Kansas City opened the 2017 season with a franchise-record $143MM payroll and brought that number closer to $150MM by the end of the season. With Hosmer, Moustakas and Cain all potentially departing, it’s hard to imagine owner David Glass green-lighting anything beyond that 2017 Opening Day mark. The Royals currently project to have around $129MM on next year’s books, though potential trades of Herrera, Soria, Hammel or Moss would impact that number. Assuming there’s no exception made for one of the big three free agents, then, Kansas City could have somewhere in $10-20MM worth of available funds to add to the 2018 roster (again, contingent on moving at least one veteran’s contract).

    It’s not an enormous amount to play with, but the Royals have made a habit of backloading contracts and effectively utilizing mutual options as an accounting tactic to defer the guaranteed salary on a contract. That strategy could again allow the team to pursue some veterans on two- and three-year commitments this offseason.

    The Royals are highly unlikely to enter the 2018 season as any kind of division favorite. However, the fact that they’re in a division with two all-out rebuilders and have their most appealing trade assets controlled for another four years makes a compelling case for Kansas City to sell short-term assets and make mid-range commitments in an effort to hang around in 2018. If that plan fails to pan out, they’ll still be able to fall back on dealing their most palatable chips down the road and embarking on a more aggressive rebuild.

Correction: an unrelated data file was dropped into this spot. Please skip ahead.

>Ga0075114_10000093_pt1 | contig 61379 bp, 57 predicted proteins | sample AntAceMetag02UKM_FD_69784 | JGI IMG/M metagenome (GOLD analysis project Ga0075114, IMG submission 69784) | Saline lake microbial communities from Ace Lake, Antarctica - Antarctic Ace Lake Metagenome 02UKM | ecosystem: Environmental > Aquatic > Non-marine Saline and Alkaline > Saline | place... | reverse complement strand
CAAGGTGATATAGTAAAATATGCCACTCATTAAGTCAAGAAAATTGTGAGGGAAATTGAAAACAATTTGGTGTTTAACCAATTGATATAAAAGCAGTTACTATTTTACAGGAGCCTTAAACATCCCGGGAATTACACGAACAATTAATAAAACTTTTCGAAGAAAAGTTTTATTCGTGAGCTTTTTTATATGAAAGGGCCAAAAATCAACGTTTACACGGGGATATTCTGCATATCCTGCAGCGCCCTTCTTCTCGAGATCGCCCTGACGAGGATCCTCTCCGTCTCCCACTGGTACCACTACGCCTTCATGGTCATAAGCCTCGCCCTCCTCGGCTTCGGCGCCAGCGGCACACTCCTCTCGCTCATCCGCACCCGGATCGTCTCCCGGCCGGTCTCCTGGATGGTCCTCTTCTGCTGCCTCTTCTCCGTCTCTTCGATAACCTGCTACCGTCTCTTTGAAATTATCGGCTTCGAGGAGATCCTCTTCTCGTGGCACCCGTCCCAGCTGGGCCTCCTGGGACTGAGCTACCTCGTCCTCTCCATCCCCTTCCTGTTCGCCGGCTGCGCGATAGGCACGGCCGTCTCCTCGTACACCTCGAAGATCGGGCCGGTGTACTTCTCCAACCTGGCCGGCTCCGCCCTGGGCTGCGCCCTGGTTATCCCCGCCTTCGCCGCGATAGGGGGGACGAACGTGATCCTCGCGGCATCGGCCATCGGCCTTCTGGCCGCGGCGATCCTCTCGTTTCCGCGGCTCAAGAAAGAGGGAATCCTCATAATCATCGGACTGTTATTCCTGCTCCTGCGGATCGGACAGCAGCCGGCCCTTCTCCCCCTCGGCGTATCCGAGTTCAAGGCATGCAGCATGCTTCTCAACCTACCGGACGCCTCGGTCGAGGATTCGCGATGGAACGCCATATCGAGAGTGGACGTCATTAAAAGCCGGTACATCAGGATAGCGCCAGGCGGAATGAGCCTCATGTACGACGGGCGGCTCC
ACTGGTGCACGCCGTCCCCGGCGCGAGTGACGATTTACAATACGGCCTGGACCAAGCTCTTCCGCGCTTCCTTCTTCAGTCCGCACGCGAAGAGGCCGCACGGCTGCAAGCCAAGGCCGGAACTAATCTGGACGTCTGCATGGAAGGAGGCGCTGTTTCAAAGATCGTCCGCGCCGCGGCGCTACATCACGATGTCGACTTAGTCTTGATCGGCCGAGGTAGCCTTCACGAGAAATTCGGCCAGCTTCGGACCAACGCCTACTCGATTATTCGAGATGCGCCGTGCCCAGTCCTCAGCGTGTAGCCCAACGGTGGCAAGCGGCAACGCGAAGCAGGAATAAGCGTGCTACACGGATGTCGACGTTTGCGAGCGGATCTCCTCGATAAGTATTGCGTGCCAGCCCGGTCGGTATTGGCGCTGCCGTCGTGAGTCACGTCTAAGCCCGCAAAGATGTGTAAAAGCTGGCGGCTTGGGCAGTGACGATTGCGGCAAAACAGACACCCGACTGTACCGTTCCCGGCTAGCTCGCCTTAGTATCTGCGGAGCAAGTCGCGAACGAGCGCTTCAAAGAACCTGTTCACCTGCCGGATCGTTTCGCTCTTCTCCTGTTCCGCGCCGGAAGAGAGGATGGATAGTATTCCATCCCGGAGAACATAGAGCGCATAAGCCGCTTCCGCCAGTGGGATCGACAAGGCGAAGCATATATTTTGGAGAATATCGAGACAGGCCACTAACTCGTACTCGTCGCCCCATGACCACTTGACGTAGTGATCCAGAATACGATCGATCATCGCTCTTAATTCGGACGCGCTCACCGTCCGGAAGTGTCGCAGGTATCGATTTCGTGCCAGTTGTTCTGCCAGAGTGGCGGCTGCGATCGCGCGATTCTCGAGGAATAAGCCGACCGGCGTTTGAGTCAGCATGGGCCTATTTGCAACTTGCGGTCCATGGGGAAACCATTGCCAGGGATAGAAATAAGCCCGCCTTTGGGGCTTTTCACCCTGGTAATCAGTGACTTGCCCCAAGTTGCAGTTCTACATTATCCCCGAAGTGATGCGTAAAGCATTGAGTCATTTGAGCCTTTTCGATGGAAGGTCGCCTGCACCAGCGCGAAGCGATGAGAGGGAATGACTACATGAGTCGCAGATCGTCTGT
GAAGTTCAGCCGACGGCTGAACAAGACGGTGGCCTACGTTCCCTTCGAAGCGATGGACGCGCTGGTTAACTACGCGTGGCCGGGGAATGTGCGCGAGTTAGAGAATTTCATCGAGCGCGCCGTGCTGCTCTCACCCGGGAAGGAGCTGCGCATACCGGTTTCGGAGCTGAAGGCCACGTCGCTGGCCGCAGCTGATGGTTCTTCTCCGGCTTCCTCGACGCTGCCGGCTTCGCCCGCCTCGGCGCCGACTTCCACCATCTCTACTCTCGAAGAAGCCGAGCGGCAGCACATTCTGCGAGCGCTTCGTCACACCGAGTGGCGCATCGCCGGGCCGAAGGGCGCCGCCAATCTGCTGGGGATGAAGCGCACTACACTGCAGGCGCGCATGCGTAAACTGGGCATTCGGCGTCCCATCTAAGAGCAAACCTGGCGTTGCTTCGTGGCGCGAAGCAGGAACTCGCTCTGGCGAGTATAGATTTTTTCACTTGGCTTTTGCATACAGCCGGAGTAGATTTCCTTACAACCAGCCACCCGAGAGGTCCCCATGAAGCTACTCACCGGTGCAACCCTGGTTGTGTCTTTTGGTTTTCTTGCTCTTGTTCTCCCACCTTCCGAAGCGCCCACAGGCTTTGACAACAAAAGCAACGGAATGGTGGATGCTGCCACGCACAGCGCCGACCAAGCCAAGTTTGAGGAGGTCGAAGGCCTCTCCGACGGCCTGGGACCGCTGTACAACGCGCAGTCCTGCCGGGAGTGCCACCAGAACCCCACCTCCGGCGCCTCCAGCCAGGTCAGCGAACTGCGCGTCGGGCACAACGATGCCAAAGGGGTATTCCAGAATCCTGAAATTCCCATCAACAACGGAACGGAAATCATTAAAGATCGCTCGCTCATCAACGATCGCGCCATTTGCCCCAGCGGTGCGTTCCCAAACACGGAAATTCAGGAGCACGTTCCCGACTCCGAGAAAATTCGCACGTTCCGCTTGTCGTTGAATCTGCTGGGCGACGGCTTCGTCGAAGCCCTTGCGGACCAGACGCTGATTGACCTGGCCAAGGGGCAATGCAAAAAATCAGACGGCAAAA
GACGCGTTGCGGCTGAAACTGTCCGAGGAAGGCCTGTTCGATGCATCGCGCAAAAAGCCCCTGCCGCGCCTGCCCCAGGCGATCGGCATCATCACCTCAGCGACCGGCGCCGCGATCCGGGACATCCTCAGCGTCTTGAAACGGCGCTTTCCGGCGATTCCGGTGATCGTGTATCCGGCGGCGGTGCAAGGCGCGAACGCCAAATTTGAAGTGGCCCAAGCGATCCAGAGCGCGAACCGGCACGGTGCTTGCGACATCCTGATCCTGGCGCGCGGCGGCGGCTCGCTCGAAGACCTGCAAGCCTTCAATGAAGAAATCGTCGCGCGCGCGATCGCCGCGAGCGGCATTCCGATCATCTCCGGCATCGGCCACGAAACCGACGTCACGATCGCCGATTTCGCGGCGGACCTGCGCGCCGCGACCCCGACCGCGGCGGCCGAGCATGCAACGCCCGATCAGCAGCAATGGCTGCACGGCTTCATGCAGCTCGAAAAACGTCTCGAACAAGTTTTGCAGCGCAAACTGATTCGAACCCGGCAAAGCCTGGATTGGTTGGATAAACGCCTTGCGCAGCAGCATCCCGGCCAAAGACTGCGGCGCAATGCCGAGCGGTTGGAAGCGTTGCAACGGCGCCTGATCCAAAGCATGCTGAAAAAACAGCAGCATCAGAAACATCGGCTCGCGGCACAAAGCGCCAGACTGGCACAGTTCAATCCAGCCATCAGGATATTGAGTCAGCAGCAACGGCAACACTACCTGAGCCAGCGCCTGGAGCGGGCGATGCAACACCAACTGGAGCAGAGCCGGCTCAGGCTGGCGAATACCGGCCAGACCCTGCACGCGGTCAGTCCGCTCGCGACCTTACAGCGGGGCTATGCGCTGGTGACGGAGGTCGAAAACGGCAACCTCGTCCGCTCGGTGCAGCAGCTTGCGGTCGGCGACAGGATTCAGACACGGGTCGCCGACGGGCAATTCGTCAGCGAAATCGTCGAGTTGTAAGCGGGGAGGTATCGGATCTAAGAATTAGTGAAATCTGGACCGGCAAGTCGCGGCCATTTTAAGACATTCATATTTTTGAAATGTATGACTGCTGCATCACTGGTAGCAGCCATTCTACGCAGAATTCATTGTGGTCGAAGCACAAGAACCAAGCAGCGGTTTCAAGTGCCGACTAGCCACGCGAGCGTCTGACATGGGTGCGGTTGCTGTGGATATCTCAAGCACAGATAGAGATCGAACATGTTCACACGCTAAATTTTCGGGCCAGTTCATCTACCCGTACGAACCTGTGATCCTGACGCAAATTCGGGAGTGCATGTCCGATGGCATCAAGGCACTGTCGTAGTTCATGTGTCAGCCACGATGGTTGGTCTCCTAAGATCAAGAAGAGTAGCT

Steve Adams <![CDATA[Blue Jays, Mets Showing Interest In Lorenzo Cain]]> 2017-11-14T22:10:03Z 2017-11-14T22:10:03Z The Blue Jays and Mets have both reached out to the representatives for free-agent center fielder Lorenzo Cain, tweets ESPN’s Jerry Crasnick. Crasnick also lists the Rangers, Mariners and Giants as more speculative fits for Cain’s services.

    While both Toronto and New York already have standout defensive center fielders in Kevin Pillar and Juan Lagares, respectively, adding Cain to the outfield mix in either organization could create an elite defensive unit. The Blue Jays have a more pronounced need in the outfield, though young Teoscar Hernandez and Anthony Alford could both work their way into regular roles next year. The Mets would appear to be more set with Yoenis Cespedes and Michael Conforto both in the mix alongside Lagares, but Conforto’s status is something of a question mark following shoulder surgery. Speaking purely speculatively, acquiring Cain could also allow either club to trade from its stock of outfielders.

    Cain, 32 next April, hit .300/.363/.440 with 15 homers and 26 steals in 645 plate appearances with the Royals in 2017. While he’s never turned in a below-average season in the outfield by virtually any defensive metric, this past season was his weakest in that regard. Defensive Runs Saved pegged him at +5 runs in center field, while Ultimate Zone Rating had him at +1.6. Statcast’s new Outs Above Average metric still pegged Cain as one of baseball’s truly elite outfielders; he ranked fifth among all outfielders with a sterling mark of +15.